09/10/2007 11:00PM

Unbridled's Song colt draws $3.7M

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Michael J. Marten/Horsephotos
A $3.7 million Unbridled's Song colt was part of a big payday for the Farish family's Lane's End Farm, which sold 11 of the session's 19 million-dollar yearlings.
LEXINGTON, Ky. - A mating of Grade 1 winners paid off with a $3.7 million price tag Tuesday at the second and final select session at Keeneland's September yearling sale.

That's what Coolmore agent Demi O'Byrne bid to acquire a gray or roan colt by 1995 Breeders' Cup Juvenile winner Unbridled's Song out of 2000 Kentucky Oaks winner Secret Status. He bought the colt on behalf of Coolmore boss John Magnier and partners Michael Tabor and Derrick Smith. The price topped the session and looked likely to top the entire sale, which continues through Sept. 25 with 13 open sessions. It also was part of a big payday for the Farish family's Lane's End Farm, which sold 11 of the session's 19 million-dollar yearlings.

The deluge of millionaire yearlings did not prevent a second day of declines in gross and average for the auction, but median rebounded well. The second session sold 166 yearlings for $77,982,000, down 18 percent from last season, when record $11.7 million lot Meydan City and 160 other horses sold. The 2007 average price fell 20 percent to $469,711. But median gained 11 percent, hitting $332,500. The session buy-back rate rose slightly, from 23 percent last year to 25 percent, but still indicated broad satisfaction with prices for the horses that went through the ring.

The two select sessions sold the same number of million-dollar horses as last year, 30. Cumulatively, the select days sold 337 horses, up 4 percent from last year, but gross was down 21 percent at $145,377,000, and average fell 24 percent to $431,386. The $300,000 median was the same as last year.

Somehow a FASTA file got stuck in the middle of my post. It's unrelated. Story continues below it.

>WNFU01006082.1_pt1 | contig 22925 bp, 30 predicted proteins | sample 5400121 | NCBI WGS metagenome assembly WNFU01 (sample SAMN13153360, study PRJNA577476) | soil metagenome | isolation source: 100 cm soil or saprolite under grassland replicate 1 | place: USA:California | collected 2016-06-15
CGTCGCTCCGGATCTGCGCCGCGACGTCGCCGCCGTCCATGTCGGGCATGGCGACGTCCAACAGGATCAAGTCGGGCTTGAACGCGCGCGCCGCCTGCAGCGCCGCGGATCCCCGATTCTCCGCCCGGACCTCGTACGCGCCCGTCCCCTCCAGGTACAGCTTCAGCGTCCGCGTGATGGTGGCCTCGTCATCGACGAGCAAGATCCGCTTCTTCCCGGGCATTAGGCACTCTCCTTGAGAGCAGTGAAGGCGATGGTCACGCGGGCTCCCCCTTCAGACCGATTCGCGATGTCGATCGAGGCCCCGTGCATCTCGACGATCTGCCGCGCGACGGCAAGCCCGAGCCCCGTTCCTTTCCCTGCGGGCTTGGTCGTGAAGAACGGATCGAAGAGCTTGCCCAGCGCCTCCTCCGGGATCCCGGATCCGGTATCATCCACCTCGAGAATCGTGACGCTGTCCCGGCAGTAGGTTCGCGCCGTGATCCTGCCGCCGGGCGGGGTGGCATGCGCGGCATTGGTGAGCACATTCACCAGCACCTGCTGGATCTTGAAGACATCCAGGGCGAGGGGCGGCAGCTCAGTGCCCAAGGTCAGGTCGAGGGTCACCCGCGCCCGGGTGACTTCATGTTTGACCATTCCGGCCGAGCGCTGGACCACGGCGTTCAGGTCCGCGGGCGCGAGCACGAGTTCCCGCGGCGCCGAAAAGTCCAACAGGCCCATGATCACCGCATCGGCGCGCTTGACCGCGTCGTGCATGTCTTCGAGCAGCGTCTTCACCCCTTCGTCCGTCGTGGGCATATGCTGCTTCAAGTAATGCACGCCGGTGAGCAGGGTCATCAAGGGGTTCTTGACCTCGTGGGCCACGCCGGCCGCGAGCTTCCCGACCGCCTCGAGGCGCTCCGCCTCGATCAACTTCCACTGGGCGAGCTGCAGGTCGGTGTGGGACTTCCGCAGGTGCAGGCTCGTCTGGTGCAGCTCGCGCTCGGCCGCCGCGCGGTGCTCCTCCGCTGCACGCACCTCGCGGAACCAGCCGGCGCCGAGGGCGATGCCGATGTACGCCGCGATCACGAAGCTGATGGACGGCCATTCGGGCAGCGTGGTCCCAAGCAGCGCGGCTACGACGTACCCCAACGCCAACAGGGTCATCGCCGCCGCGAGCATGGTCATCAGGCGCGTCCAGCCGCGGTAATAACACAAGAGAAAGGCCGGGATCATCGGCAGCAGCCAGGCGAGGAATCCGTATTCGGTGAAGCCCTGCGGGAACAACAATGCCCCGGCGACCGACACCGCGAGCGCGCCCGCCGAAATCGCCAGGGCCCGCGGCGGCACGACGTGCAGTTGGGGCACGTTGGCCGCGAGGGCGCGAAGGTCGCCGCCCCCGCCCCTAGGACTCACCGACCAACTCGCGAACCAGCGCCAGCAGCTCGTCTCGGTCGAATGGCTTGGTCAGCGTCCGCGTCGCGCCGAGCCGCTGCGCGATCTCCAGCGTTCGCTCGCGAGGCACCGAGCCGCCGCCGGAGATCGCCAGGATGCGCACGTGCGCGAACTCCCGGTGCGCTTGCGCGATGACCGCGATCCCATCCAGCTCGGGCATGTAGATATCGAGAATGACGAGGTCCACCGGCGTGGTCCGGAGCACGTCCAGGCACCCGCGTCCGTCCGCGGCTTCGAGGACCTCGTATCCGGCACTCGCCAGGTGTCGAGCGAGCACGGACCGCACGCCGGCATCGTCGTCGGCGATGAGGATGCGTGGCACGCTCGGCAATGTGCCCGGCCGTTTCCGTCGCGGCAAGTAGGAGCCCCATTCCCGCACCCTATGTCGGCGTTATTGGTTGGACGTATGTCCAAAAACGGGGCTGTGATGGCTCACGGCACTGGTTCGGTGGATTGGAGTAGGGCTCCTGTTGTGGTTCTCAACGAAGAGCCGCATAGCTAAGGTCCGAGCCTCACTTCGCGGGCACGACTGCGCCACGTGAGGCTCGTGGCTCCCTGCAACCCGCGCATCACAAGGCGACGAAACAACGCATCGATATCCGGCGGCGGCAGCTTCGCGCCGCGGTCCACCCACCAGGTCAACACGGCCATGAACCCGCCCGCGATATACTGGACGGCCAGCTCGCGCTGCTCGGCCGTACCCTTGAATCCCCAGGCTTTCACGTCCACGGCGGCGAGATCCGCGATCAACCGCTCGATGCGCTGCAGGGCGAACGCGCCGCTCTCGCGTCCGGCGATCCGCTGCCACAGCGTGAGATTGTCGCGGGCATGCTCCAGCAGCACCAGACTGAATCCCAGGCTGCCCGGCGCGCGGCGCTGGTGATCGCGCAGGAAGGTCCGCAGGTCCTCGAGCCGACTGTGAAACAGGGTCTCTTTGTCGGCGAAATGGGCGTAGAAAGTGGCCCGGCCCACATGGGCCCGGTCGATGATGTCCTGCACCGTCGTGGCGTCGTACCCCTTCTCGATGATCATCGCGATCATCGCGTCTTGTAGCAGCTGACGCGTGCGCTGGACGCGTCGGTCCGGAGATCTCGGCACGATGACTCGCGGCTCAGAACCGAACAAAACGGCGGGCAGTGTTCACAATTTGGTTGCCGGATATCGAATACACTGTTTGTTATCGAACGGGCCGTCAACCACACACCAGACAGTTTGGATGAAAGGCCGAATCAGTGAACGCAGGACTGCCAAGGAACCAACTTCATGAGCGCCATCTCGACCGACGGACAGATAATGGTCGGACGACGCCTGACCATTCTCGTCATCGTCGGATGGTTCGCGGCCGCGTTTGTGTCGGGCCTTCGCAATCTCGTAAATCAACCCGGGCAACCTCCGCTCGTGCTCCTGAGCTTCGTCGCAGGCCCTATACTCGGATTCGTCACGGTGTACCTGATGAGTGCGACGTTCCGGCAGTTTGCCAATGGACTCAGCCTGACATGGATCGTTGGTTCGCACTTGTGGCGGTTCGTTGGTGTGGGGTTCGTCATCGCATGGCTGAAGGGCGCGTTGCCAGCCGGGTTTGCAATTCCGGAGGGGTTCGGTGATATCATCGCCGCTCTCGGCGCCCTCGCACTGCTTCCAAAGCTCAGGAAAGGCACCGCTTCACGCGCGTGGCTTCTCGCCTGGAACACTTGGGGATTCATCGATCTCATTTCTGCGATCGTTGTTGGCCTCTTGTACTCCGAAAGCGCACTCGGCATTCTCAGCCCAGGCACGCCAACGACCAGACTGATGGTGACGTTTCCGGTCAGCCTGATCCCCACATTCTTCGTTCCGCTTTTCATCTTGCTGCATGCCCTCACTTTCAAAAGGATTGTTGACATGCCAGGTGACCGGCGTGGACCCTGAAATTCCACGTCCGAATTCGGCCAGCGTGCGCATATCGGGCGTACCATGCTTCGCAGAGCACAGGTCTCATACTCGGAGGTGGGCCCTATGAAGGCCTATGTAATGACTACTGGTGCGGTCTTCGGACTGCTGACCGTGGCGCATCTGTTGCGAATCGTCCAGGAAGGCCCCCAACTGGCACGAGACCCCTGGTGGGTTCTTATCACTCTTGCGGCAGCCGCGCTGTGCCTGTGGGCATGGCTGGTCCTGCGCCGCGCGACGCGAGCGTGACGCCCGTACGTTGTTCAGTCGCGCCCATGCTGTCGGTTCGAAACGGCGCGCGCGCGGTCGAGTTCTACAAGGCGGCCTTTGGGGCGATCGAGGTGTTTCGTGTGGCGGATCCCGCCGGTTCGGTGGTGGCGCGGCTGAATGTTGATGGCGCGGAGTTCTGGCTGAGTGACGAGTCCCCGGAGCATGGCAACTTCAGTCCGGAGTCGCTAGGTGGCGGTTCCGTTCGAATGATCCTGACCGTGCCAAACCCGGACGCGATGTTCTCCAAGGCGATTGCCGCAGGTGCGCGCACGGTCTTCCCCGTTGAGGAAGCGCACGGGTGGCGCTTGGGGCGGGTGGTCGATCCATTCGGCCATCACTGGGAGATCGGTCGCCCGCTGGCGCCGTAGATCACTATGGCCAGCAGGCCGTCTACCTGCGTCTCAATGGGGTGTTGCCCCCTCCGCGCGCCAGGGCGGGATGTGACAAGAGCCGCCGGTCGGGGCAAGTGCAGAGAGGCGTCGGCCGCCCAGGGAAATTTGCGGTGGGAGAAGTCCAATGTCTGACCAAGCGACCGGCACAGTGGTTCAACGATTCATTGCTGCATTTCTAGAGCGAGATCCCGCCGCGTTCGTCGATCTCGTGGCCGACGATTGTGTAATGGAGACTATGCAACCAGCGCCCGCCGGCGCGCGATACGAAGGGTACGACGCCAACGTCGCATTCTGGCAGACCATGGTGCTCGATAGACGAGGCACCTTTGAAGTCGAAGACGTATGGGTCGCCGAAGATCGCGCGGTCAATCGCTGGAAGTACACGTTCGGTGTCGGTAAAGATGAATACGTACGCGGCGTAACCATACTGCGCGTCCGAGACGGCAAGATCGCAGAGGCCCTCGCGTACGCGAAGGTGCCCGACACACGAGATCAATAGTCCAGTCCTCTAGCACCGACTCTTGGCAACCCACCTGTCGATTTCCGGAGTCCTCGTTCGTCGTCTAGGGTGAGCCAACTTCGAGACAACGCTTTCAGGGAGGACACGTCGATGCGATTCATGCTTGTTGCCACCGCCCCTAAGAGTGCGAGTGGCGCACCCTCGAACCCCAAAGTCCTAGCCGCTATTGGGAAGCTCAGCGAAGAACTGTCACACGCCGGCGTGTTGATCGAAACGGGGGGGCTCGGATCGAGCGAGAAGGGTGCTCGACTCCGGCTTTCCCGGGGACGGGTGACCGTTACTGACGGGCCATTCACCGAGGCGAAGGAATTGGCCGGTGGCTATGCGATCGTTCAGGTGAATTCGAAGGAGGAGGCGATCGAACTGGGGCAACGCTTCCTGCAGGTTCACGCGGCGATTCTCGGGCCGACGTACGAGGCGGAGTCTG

As on Monday, Coolmore and its perennial rival, Sheikh Mohammed al-Maktoum of Darley Stud, largely avoided bidding against each other, a factor that contributed to the overall declines. Maktoum had left the grounds, and members of his team were rarely seen outside the private offices in the sale pavilion, though his chief bloodstock adviser John Ferguson did make one flashy purchase on Maktoum's behalf, paying $1.9 million for a Distorted Humor colt consigned by Maynard Farm. The colt is out of the Storm Cat mare Stormy Bear and is from the family of such outstanding runners as Chief Bearheart, Explosive Red, and graded producer Ruby Ransom.

So when the bidding on Hip No. 432 escalated beyond $3 million, O'Byrne might have been surprised to know that the man who was tenaciously driving him up was Clarence Scharbauer Jr. The veteran buyer, now 82, appeared to enjoy his return to the sale ring thoroughly after an 11-year absence. He expressed surprise Monday when he had to go to $1.4 million for an Awesome Again half-sister to Afleet Alex. But on Tuesday, he came with guns fully loaded. When O'Byrne bid $3.3 million from behind the pavilion, Scharbauer aggressively countered with $3.5 million. That must have stung, because O'Byrne fired back with his own big raise, lifting the bar to $3.7 million. And there it stayed. Scharbauer shrugged and bowed out. He spent the next couple of hours catching up with old friends who kept stopping by his aisle seat in the pavilion to reminisce about Scharbauer's late wife, Dorothy, who died in 2005 and co-owned 1987 Kentucky Derby winner Alysheba with Clarence and their daughter Pamela.